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Russian farmers hold on to wheat, keep an eye on 6-month-high prices

Reuters, 31.10.19

In previous seasons, Russian farmers sold wheat early

MOSCOW- Cash left from previous sales, more storage, and no sign the government will introduce export restrictions are encouraging Russian farmers to hold onto their wheat, despite prices hitting six-month highs, traders said.

Farmers in Russia, the world's largest wheat exporter, have long been viewed as indebted and in a hurry to sell crops, fanning a grain export rush early in the season for many years.

But this may be changing.

"(Farmers) have earned very well, and they were able to provide themselves not only with new equipment and technologies, but also with storage capacity," Genrikh Arutyunov, deputy head of major Russian meat products maker Prodo group, told Reuters.

Black Sea prices for Russian wheat with 12.5% protein content have risen 12% since mid-September to $208 per tonne, their highest since late April, according to consultancy IKAR.

Farmers have already sold 50% of this season's exportable surplus during the first four months of the season which started on July 1, a Moscow-based trader said. "They are holding on sales and will continue to do so," the trader predicted.

Russia will export 36 million tonnes of wheat this season, of which 14 million have already been shipped, according to the agriculture ministry. Current exports are down 11% from a year ago, when they were running at a record pace.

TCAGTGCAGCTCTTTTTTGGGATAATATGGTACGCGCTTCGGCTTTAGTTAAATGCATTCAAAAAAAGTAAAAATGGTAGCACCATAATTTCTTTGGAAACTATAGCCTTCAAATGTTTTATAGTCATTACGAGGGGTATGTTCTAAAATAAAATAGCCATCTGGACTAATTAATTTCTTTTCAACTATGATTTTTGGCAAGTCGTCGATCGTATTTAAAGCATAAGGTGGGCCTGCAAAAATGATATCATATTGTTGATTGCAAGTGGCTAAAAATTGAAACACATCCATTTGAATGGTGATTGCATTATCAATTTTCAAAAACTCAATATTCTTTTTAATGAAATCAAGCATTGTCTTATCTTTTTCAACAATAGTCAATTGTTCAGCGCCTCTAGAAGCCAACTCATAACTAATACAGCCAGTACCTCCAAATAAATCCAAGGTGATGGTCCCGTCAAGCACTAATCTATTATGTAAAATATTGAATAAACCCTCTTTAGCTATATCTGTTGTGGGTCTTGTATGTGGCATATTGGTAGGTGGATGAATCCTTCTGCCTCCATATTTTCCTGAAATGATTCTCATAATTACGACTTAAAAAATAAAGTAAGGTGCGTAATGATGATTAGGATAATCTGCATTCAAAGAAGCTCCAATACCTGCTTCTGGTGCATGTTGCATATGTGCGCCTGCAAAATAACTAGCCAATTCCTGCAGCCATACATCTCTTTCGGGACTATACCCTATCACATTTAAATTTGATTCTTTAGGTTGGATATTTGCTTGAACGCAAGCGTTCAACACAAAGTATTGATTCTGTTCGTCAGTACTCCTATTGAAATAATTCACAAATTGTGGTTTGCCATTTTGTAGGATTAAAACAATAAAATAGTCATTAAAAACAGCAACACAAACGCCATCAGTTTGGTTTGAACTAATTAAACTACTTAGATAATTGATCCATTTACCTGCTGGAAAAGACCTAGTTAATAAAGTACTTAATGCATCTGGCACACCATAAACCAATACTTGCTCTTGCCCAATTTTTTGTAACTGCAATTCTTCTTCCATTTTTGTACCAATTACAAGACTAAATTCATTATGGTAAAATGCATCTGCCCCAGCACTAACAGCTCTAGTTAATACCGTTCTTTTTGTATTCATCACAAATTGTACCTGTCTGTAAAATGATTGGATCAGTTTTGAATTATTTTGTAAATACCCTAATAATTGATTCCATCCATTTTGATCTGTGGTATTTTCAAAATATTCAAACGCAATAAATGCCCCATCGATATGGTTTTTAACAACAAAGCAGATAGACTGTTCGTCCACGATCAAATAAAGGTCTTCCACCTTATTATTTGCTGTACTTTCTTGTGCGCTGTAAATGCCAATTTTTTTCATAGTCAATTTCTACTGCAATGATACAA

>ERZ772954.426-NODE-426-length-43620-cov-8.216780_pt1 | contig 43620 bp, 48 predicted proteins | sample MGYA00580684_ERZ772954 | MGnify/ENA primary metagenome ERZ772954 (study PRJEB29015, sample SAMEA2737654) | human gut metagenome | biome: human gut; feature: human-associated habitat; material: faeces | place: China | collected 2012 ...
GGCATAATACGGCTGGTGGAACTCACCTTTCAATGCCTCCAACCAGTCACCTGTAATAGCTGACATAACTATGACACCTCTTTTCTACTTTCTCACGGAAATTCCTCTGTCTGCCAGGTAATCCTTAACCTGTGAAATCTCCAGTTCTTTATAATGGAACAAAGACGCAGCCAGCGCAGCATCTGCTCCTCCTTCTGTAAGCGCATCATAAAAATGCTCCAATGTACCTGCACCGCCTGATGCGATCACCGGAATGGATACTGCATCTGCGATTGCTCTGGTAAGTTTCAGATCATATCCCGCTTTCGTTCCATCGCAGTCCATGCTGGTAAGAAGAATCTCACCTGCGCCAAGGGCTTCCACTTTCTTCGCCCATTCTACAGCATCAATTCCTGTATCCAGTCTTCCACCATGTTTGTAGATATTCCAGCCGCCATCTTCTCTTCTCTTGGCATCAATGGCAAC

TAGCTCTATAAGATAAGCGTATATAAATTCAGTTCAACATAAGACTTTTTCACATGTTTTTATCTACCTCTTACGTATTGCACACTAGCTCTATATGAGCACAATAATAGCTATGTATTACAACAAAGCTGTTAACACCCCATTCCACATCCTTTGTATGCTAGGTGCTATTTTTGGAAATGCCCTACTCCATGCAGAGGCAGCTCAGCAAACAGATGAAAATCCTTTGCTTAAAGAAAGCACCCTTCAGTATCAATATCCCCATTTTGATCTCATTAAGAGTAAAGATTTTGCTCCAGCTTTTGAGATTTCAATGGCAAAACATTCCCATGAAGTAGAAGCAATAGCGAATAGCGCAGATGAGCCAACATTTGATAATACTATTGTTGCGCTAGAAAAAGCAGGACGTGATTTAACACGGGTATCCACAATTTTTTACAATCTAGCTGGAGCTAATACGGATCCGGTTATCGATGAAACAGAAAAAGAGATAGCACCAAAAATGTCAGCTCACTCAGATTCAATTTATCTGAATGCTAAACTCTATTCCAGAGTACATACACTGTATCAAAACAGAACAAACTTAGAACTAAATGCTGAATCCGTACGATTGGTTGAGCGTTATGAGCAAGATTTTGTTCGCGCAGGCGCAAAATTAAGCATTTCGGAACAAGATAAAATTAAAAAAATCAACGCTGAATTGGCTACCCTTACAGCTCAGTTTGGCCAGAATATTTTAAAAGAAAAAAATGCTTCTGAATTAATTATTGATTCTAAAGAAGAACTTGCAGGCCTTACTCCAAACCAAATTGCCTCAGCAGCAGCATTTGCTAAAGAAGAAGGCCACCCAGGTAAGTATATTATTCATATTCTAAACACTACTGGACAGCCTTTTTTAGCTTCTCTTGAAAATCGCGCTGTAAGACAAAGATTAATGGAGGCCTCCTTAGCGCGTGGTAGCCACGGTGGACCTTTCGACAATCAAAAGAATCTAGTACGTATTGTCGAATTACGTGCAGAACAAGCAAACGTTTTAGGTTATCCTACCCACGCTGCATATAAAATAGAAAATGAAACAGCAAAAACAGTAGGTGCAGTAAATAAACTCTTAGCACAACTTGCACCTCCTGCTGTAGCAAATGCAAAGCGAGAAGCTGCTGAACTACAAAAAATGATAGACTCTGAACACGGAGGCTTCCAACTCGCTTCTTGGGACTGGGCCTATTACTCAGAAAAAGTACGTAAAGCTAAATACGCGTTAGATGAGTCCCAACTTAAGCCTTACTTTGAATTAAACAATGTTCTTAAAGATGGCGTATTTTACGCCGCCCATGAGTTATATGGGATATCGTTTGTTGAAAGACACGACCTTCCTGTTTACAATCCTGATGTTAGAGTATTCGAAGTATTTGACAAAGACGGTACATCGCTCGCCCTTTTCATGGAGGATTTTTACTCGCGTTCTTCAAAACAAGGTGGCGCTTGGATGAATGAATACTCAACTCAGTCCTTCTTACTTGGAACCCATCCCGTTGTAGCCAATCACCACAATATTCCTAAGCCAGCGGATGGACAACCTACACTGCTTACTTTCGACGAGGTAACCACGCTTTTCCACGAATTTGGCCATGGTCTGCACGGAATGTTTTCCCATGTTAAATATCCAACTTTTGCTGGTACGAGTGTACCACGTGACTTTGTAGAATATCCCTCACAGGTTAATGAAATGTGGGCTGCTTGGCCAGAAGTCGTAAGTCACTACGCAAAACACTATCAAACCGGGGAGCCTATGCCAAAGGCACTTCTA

Last year, Russian officials, worried by rising domestic prices, intensified phytosanitary and customs checks of wheat, fuelling concerns about potential export restrictions, two other traders recalled.

"Last year was the anomaly, farmers sold the hell out of the crop due to fear of export ban/tax. The two previous seasons there was just too much to sell," one of them added.

Russian wheat missed out this week in the latest state tender from Egypt, one of its key customers. Egypt bought Ukrainian, French and Romanian wheat.

"If Russia used to be closer to the bottom of the list in terms of price at these tenders, now it is closer to the middle," Andrey Sizov at consultancy Sovecon said.

Russian prices are supported by exporters buying wheat from farmers for previously signed contracts, lower stockpiles in southern regions close to Black Sea ports, and relatively high prices in central regions.

Along with a stronger rouble currency and competition between exporters, trade margins are thin, while farmers are focused on selling sunseeds and maize (corn) which are more difficult to store, Sizov said.

Slower exports in the first half of the season mean Russia will be more active than usual in the global wheat markets in January-June.

"The trend we see is the transition (of exports) from the first half of the season to the second half," the agriculture ministry official said this week.

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